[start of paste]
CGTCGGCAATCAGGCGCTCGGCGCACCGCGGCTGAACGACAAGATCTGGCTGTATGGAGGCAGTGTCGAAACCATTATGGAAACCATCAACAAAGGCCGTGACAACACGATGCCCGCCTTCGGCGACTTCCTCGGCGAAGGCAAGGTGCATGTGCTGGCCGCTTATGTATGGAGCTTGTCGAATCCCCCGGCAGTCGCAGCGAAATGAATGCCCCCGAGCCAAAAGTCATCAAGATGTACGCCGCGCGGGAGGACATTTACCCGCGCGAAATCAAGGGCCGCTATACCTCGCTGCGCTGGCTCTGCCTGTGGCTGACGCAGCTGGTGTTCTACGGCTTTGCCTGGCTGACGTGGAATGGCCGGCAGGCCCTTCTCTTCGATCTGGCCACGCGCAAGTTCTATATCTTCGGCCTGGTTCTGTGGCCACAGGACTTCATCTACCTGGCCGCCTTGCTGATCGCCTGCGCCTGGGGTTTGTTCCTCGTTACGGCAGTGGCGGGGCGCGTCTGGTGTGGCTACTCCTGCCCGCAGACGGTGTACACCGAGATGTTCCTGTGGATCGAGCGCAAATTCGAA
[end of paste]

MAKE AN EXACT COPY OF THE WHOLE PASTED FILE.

CGTCGGCAATCAGGCGCTCGGCGCACCGCGGCTGAACGACAAGATCTGGCTGTATGGAGGCAGTGTCGAAACCATTATGGAAACCATCAACAAAGGCCGTGACAACACGATGCCCGCCTTCGGCGACTTCCTCGGCGAAGGCAAGGTGCATGTGCTGGCCGCTTATGTATGGAGCTTGTCGAATCCCCCGGCAGTCGCAGCGAAATGAATGCCCCCGAGCCAAAAGTCATCAAGATGTACGCCGCGCGGGAGGACATTTACCCGCGCGAAATCAAGGGCCGCTATACCTCGCTGCGCTGGCTCTGCCTGTGGCTGACGCAGCTGGTGTTCTACGGCTTTGCCTGGCTGACGTGGAATGGCCGGCAGGCCCTTCTCTTCGATCTGGCCACGCGCAAGTTCTATATCTTCGGCCTGGTTCTGTGGCCACAGGACTTCATCTACCTGGCCGCCTTGCTGATCGCCTGCGCCTGGGGTTTGTTCCTCGTTACGGCAGTGGCGGGGCGCGTCTGGTGTGGCTACTCCTGCCCGCAGACGGTGTACACCGAGATGTTCCTGTGGATCGAGCGCAAATTCGAA